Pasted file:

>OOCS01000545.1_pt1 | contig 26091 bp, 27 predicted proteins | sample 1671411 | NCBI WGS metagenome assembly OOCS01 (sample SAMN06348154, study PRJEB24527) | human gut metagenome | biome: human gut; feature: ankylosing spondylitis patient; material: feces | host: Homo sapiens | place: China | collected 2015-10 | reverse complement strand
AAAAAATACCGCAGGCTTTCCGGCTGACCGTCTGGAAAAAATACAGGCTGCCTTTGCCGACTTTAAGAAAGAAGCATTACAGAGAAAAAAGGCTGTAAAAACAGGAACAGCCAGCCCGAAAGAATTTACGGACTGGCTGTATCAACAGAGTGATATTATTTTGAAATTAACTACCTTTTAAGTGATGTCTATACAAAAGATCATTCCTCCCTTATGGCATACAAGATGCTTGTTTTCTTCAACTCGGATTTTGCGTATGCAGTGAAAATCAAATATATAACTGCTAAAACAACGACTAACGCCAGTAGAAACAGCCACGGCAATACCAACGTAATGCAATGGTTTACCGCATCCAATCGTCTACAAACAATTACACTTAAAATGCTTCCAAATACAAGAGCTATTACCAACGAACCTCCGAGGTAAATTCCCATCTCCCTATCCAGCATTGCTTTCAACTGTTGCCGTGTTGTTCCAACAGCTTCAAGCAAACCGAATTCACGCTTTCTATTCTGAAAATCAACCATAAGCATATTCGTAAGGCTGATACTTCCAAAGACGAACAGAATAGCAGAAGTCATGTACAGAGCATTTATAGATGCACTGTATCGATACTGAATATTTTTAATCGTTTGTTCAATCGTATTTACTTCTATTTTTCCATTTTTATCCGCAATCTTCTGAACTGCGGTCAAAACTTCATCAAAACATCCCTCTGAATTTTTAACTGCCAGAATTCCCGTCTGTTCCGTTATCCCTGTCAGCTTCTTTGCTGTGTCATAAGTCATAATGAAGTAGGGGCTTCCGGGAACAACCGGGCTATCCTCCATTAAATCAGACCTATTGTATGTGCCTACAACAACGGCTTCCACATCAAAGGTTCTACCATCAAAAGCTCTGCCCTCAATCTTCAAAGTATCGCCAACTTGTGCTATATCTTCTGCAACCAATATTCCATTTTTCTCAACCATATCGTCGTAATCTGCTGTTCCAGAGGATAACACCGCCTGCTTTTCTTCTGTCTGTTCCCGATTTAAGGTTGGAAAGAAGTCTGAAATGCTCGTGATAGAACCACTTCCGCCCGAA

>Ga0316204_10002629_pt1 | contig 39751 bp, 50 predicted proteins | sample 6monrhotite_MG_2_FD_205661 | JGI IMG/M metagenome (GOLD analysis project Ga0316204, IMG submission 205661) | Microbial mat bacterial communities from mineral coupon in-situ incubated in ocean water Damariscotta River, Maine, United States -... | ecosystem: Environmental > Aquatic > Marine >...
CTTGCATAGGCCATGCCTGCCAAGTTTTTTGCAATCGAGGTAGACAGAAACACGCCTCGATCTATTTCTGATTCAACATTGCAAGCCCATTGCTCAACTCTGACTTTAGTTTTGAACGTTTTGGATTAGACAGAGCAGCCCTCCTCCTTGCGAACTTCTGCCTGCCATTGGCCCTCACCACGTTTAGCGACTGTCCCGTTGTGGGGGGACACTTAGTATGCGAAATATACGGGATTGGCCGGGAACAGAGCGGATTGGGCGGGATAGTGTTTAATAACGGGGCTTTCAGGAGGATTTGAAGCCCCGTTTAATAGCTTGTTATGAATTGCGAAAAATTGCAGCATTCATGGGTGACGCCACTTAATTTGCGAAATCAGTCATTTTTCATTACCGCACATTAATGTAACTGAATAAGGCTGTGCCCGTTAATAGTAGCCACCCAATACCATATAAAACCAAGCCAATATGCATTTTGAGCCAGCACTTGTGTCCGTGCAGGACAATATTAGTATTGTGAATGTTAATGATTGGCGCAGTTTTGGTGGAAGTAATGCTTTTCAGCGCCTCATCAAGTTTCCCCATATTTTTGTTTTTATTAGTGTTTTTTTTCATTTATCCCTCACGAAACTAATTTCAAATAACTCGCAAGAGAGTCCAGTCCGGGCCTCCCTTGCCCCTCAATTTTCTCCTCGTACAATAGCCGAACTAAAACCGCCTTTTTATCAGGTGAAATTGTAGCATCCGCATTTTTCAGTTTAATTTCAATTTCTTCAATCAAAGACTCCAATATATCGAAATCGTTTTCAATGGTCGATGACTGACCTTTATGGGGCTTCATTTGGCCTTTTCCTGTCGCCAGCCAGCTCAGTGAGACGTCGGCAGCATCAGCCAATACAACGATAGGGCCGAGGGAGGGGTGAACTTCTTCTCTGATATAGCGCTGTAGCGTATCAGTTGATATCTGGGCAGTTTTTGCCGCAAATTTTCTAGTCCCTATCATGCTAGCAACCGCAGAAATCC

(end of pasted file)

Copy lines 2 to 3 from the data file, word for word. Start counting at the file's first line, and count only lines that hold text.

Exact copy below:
AAAAAATACCGCAGGCTTTCCGGCTGACCGTCTGGAAAAAATACAGGCTGCCTTTGCCGACTTTAAGAAAGAAGCATTACAGAGAAAAAAGGCTGTAAAAACAGGAACAGCCAGCCCGAAAGAATTTACGGACTGGCTGTATCAACAGAGTGATATTATTTTGAAATTAACTACCTTTTAAGTGATGTCTATACAAAAGATCATTCCTCCCTTATGGCATACAAGATGCTTGTTTTCTTCAACTCGGATTTTGCGTATGCAGTGAAAATCAAATATATAACTGCTAAAACAACGACTAACGCCAGTAGAAACAGCCACGGCAATACCAACGTAATGCAATGGTTTACCGCATCCAATCGTCTACAAACAATTACACTTAAAATGCTTCCAAATACAAGAGCTATTACCAACGAACCTCCGAGGTAAATTCCCATCTCCCTATCCAGCATTGCTTTCAACTGTTGCCGTGTTGTTCCAACAGCTTCAAGCAAACCGAATTCACGCTTTCTATTCTGAAAATCAACCATAAGCATATTCGTAAGGCTGATACTTCCAAAGACGAACAGAATAGCAGAAGTCATGTACAGAGCATTTATAGATGCACTGTATCGATACTGAATATTTTTAATCGTTTGTTCAATCGTATTTACTTCTATTTTTCCATTTTTATCCGCAATCTTCTGAACTGCGGTCAAAACTTCATCAAAACATCCCTCTGAATTTTTAACTGCCAGAATTCCCGTCTGTTCCGTTATCCCTGTCAGCTTCTTTGCTGTGTCATAAGTCATAATGAAGTAGGGGCTTCCGGGAACAACCGGGCTATCCTCCATTAAATCAGACCTATTGTATGTGCCTACAACAACGGCTTCCACATCAAAGGTTCTACCATCAAAAGCTCTGCCCTCAATCTTCAAAGTATCGCCAACTTGTGCTATATCTTCTGCAACCAATATTCCATTTTTCTCAACCATATCGTCGTAATCTGCTGTTCCAGAGGATAACACCGCCTGCTTTTCTTCTGTCTGTTCCCGATTTAAGGTTGGAAAGAAGTCTGAAATGCTCGTGATAGAACCACTTCCGCCCGAA

>Ga0316204_10002629_pt1 | contig 39751 bp, 50 predicted proteins | sample 6monrhotite_MG_2_FD_205661 | JGI IMG/M metagenome (GOLD analysis project Ga0316204, IMG submission 205661) | Microbial mat bacterial communities from mineral coupon in-situ incubated in ocean water Damariscotta River, Maine, United States -... | ecosystem: Environmental > Aquatic > Marine >...